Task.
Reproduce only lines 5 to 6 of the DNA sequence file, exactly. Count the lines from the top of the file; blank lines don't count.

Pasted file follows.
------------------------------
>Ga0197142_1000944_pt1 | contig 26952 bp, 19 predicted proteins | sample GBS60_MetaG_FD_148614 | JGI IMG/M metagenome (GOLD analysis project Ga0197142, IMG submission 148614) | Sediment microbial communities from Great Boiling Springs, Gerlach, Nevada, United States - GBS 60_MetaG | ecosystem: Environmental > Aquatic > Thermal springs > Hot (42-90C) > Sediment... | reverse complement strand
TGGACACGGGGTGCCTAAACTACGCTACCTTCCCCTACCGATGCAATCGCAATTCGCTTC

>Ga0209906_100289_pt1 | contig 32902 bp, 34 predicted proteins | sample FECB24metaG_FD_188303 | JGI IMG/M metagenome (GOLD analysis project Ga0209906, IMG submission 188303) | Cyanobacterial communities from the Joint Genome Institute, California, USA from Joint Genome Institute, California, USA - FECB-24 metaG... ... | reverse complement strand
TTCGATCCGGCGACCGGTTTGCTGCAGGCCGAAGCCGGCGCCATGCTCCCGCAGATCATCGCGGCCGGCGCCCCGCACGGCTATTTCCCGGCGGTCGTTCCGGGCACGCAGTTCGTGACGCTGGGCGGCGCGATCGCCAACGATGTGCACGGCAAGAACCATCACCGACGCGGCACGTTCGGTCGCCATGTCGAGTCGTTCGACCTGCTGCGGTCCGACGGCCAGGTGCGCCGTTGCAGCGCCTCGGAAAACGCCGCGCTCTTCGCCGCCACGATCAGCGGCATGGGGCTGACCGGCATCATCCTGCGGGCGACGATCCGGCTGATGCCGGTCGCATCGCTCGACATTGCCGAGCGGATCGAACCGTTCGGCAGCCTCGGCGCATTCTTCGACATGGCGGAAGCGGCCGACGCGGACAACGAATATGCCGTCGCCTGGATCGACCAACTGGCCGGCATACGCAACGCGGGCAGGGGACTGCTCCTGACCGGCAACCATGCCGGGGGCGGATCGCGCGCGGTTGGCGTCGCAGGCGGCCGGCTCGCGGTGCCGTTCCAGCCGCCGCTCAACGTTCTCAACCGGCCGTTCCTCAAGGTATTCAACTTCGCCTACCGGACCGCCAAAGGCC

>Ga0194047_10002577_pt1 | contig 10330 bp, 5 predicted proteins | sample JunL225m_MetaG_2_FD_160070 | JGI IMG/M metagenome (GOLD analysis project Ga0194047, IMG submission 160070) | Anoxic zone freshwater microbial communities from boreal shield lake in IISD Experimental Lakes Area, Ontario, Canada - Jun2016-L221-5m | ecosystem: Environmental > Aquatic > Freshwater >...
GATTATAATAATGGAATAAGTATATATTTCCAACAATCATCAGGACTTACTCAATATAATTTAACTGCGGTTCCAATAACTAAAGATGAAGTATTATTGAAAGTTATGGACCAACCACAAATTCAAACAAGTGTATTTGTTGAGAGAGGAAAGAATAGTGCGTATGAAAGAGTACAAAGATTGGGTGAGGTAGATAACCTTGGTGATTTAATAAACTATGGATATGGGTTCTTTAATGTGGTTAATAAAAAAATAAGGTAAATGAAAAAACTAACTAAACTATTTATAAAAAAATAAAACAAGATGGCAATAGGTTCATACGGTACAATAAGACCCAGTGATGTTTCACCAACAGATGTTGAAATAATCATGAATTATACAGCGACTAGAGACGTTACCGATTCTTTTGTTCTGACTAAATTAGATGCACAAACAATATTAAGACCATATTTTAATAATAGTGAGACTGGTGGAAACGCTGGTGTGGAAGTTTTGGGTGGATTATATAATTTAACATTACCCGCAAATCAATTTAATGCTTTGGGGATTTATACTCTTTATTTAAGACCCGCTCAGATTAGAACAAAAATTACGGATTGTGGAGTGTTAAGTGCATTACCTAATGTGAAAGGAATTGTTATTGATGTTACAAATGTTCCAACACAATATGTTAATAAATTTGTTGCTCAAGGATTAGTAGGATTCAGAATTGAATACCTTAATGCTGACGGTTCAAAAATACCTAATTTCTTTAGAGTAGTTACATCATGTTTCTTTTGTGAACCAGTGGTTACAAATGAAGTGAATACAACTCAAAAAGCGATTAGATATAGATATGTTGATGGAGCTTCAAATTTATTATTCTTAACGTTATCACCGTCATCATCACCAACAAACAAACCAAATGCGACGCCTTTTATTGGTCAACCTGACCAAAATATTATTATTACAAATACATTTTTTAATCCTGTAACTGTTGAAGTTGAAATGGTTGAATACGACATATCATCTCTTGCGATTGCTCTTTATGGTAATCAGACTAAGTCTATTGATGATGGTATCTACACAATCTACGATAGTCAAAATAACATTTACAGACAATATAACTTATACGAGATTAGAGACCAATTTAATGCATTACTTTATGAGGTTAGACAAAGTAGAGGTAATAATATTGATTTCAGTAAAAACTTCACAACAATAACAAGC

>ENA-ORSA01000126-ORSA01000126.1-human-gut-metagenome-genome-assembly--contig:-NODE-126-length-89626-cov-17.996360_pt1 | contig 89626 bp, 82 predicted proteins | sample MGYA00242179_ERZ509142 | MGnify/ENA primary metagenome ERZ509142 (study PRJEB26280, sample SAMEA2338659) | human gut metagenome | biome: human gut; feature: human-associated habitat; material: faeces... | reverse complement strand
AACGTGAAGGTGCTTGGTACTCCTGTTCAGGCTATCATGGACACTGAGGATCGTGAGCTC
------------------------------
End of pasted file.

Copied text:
>Ga0194047_10002577_pt1 | contig 10330 bp, 5 predicted proteins | sample JunL225m_MetaG_2_FD_160070 | JGI IMG/M metagenome (GOLD analysis project Ga0194047, IMG submission 160070) | Anoxic zone freshwater microbial communities from boreal shield lake in IISD Experimental Lakes Area, Ontario, Canada - Jun2016-L221-5m | ecosystem: Environmental > Aquatic > Freshwater >...
GATTATAATAATGGAATAAGTATATATTTCCAACAATCATCAGGACTTACTCAATATAATTTAACTGCGGTTCCAATAACTAAAGATGAAGTATTATTGAAAGTTATGGACCAACCACAAATTCAAACAAGTGTATTTGTTGAGAGAGGAAAGAATAGTGCGTATGAAAGAGTACAAAGATTGGGTGAGGTAGATAACCTTGGTGATTTAATAAACTATGGATATGGGTTCTTTAATGTGGTTAATAAAAAAATAAGGTAAATGAAAAAACTAACTAAACTATTTATAAAAAAATAAAACAAGATGGCAATAGGTTCATACGGTACAATAAGACCCAGTGATGTTTCACCAACAGATGTTGAAATAATCATGAATTATACAGCGACTAGAGACGTTACCGATTCTTTTGTTCTGACTAAATTAGATGCACAAACAATATTAAGACCATATTTTAATAATAGTGAGACTGGTGGAAACGCTGGTGTGGAAGTTTTGGGTGGATTATATAATTTAACATTACCCGCAAATCAATTTAATGCTTTGGGGATTTATACTCTTTATTTAAGACCCGCTCAGATTAGAACAAAAATTACGGATTGTGGAGTGTTAAGTGCATTACCTAATGTGAAAGGAATTGTTATTGATGTTACAAATGTTCCAACACAATATGTTAATAAATTTGTTGCTCAAGGATTAGTAGGATTCAGAATTGAATACCTTAATGCTGACGGTTCAAAAATACCTAATTTCTTTAGAGTAGTTACATCATGTTTCTTTTGTGAACCAGTGGTTACAAATGAAGTGAATACAACTCAAAAAGCGATTAGATATAGATATGTTGATGGAGCTTCAAATTTATTATTCTTAACGTTATCACCGTCATCATCACCAACAAACAAACCAAATGCGACGCCTTTTATTGGTCAACCTGACCAAAATATTATTATTACAAATACATTTTTTAATCCTGTAACTGTTGAAGTTGAAATGGTTGAATACGACATATCATCTCTTGCGATTGCTCTTTATGGTAATCAGACTAAGTCTATTGATGATGGTATCTACACAATCTACGATAGTCAAAATAACATTTACAGACAATATAACTTATACGAGATTAGAGACCAATTTAATGCATTACTTTATGAGGTTAGACAAAGTAGAGGTAATAATATTGATTTCAGTAAAAACTTCACAACAATAACAAGC